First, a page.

Yellowfins get their name from their bright yellow coloring, which can be seen on their fins, tails, and distinct lateral stripe that goes from head to tail. Additionally, yellowfins have long pectoral fins, especially when compared to bluefins.

Bluefin vs Yellowfin Tuna: Distribution

Bluefin vs Yellowfin Tuna

The three bluefin tuna species can be found all over the world.


The bluefin tuna has three native ranges that it inhabits that can be broken down according to the species. The Atlantic bluefin can be found in the Atlantic and Mediterranian seas. The Pacific bluefin can be found in the northern Pacific Ocean but is believed to migrate to the south during the year. The southern bluefin can be found across the southern hemisphere of all the world’s waters between the lines 30°S and 50°S.

The yellowfin tuna is more widespread than any single bluefin species. They are in tropical and subtropical waters worldwide, including island regions like the Hawaiian Islands and the Caribbean.

Bluefin vs Yellowfin Tuna: Culinary price point

Bluefin vs Yellowfin Tuna

Bluefin tuna is among the most expensive fish in the world.

©funny face/

The bluefin tuna may be the most sought-after commercial fish in the world. It is an extremely expensive fish, with the current record being a 600-lbs bluefin selling for $3 million at a Japanese auction. Japan is the primary consumer and most notably uses it in sashimi. Currently, Atlantic bluefin goes for upwards of $200 per pound.

Yellowfin tuna are also used for culinary purposes, although they aren’t as rare or large as bluefin. As a result, they are less expensive. Yellowfin is used for sushi, sashimi, and even steaks. Hawaiian culture refers to these fish as “ahi,” a name that many may be familiar with. Most commercial settings have yellowfin at $8-$15 per pound.

Bluefin vs Yellowfin Tuna: Conservation status

Bluefin vs Yellowfin Tuna

The yellowfin tuna should be fished following sustainable fishing practices.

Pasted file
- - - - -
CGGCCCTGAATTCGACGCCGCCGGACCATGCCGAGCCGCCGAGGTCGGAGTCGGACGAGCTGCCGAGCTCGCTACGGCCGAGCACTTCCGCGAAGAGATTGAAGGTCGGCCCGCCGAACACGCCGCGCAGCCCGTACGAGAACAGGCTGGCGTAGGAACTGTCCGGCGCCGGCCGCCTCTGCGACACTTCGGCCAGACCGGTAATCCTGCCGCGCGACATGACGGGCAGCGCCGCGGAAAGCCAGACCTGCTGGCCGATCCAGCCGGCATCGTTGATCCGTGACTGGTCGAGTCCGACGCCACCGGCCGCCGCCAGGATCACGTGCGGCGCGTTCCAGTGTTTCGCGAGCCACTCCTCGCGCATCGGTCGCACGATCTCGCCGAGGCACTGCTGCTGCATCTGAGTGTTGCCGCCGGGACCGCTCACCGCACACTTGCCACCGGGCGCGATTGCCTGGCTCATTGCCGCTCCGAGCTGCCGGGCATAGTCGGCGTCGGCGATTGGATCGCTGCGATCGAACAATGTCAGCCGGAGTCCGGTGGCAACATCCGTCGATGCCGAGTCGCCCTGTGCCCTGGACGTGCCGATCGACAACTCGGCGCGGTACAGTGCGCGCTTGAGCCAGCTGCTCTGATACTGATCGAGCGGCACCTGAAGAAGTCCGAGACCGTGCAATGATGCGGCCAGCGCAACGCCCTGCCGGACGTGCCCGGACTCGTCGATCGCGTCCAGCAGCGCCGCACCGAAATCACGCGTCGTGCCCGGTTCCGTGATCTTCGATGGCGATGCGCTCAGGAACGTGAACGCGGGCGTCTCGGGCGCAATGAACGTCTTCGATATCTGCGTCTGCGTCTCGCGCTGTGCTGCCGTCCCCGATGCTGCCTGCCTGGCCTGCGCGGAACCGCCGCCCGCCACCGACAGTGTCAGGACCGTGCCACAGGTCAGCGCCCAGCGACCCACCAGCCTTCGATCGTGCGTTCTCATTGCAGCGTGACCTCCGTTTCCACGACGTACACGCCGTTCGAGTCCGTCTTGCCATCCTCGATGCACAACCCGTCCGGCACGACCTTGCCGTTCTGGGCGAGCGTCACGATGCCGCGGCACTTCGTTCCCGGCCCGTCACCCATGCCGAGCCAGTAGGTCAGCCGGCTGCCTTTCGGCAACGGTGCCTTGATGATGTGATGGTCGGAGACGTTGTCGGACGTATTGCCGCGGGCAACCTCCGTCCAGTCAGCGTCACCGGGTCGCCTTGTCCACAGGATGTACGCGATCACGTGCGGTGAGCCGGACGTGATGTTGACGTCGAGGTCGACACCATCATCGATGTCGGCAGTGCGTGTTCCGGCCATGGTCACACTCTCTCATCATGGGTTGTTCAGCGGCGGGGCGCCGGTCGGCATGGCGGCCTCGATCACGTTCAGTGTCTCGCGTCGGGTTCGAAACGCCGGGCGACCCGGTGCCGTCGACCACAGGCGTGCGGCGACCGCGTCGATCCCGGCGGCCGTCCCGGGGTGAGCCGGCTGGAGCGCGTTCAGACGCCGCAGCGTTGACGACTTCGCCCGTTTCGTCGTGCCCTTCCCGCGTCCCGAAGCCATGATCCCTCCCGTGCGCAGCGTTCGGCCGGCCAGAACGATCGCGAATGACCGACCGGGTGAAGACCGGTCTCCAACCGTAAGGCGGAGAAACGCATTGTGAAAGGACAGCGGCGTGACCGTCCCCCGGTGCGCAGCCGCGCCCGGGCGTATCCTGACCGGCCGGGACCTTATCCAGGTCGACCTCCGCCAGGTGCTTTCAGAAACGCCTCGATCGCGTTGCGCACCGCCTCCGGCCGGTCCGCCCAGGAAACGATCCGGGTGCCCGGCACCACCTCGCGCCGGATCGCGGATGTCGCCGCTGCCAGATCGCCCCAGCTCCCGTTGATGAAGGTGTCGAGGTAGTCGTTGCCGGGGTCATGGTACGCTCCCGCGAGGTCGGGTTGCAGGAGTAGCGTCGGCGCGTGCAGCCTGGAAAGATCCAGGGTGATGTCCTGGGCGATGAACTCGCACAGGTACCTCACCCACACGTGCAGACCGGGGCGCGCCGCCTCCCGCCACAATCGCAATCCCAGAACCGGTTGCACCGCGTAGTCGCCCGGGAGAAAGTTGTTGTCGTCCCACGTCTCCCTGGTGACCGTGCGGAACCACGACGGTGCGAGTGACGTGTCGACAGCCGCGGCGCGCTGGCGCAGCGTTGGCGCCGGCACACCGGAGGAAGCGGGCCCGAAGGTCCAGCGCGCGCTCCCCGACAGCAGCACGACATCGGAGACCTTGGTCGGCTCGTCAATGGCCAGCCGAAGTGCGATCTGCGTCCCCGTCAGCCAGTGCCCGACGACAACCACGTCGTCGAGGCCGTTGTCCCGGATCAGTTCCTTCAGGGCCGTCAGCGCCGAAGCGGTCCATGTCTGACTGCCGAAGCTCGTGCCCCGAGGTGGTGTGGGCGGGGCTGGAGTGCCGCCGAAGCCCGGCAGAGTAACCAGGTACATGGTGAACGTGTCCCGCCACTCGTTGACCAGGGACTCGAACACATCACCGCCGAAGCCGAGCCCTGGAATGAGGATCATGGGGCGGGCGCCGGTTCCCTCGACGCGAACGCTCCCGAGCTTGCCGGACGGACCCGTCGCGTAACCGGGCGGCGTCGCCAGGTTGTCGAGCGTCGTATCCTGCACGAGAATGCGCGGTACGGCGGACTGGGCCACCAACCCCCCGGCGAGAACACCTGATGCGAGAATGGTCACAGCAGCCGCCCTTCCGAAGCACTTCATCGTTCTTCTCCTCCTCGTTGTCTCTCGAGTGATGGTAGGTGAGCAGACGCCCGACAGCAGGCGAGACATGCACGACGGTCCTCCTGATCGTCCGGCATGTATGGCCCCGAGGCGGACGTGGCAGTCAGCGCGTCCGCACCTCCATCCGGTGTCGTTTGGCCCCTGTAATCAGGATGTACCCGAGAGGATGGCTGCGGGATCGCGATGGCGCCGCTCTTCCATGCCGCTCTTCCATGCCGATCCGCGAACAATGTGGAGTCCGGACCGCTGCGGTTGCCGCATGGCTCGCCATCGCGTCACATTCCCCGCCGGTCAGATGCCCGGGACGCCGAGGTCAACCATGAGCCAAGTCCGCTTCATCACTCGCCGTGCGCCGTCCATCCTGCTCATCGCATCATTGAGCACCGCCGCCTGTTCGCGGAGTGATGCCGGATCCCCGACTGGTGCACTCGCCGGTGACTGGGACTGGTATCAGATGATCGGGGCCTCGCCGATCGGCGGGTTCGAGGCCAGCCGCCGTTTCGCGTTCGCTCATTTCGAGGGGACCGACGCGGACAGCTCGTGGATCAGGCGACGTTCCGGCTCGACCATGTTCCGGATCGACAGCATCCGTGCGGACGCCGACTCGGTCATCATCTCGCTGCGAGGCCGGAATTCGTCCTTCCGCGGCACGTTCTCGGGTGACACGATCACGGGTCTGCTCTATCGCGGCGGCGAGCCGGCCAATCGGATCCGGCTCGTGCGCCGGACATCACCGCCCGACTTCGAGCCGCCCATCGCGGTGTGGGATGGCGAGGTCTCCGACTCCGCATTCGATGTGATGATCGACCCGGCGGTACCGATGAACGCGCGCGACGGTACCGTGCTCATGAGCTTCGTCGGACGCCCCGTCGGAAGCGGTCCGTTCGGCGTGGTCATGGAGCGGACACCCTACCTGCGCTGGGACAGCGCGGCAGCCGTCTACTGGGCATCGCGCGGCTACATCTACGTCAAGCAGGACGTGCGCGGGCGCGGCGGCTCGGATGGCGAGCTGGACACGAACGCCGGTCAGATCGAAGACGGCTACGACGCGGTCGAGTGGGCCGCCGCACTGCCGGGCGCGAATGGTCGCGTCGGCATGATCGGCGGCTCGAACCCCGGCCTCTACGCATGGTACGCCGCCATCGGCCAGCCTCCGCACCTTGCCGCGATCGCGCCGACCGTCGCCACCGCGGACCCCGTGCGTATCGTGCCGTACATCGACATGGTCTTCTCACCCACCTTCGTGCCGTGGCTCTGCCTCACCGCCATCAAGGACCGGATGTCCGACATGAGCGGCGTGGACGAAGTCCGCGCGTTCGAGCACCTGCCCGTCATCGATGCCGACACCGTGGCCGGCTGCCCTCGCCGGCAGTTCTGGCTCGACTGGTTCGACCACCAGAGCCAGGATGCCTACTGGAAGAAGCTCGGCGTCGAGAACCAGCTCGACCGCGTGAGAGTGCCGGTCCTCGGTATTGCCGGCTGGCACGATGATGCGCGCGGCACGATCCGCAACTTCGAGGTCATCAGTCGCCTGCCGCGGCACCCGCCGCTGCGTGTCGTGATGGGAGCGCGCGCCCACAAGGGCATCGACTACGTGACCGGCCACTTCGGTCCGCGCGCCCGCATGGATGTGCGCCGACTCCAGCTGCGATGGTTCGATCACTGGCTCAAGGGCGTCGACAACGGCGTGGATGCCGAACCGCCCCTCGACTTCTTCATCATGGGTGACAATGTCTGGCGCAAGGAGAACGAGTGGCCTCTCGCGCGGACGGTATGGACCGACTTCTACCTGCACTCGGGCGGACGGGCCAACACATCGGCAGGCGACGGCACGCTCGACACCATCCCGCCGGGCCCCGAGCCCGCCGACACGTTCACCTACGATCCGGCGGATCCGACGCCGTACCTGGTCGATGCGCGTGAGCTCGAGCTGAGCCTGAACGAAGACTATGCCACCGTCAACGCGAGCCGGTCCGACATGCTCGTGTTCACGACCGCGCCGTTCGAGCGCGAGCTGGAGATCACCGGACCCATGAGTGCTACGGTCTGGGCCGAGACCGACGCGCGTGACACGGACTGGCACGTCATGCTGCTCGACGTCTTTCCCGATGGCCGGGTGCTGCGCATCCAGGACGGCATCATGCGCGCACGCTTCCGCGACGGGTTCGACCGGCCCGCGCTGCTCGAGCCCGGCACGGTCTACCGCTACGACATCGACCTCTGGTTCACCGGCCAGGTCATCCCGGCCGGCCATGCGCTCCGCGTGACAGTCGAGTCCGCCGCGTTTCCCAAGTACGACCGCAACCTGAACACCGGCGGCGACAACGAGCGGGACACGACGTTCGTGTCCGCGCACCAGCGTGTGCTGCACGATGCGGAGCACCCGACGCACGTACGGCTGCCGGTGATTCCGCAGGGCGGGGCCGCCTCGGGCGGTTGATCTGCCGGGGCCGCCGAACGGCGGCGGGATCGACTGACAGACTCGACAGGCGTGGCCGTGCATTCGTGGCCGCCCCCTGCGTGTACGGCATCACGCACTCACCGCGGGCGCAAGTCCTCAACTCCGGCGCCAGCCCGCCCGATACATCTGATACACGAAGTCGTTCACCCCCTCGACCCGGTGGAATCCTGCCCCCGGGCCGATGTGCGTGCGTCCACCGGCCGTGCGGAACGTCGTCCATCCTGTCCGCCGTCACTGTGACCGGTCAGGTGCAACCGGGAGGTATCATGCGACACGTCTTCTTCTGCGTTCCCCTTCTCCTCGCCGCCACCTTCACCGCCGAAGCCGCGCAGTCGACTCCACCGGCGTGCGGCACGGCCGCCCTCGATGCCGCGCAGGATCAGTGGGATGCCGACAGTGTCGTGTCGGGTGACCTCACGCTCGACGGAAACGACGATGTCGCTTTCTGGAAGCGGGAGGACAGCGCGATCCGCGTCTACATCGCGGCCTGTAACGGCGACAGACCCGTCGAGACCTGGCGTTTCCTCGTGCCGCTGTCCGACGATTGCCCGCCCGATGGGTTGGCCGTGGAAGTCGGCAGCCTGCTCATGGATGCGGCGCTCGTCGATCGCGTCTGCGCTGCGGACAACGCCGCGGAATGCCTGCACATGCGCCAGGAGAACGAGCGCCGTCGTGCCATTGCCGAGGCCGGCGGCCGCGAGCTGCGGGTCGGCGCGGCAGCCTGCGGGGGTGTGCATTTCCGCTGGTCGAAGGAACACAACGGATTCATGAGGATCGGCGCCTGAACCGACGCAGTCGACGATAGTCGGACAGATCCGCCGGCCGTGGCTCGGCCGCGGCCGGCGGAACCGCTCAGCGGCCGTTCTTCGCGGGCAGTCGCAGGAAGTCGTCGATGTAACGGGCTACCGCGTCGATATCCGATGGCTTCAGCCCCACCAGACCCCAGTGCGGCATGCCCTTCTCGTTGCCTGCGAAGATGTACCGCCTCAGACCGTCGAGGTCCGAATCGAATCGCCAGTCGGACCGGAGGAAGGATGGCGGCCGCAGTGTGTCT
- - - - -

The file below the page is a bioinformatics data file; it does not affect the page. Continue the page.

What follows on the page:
©Al McGlashan/

The World Wildlife Foundation (WWF) lists the bluefin as Endangered. While the data may be contested in some countries as misleading or convoluted, what is certain is that humans aren’t practicing ethical or sustainable fishing, especially when it comes to bluefin. The southern bluefin tuna is the most at risk of all the bluefin tuna.

Yellowfin are more numerous and not as high of a concern right now. Still, the WWF lists yellowfin as near threatened. These fish are coming under further stress as they are an alternative to bluefin and a higher quality option than many other species that are usually canned (albacore and skipjack).

Bluefin vs Yellowfin Tuna: Recognized species

Bluefin tuna species:

  • Atlantic bluefin tuna (Thunnus thynnus)
  • Pacific bluefin tuna (Thunnus orientalis)
  • Southern bluefin tuna (Thunnus maccoyii)

Yellowfin tuna species:

  • Yellowfin tuna (Thunnus albacares)
    • Also referred to as ahi

The photo featured at the top of this post is © jurgal photographer/

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About the Author

Colby is a writer at A-Z Animals primarily covering outdoors, unique animal stories, and science news. Colby has been writing about science news and animals for five years and holds a bachelor's degree from SEU. A resident of NYC, you can find him camping, exploring, and telling everyone about what birds he saw at his local birdfeeder.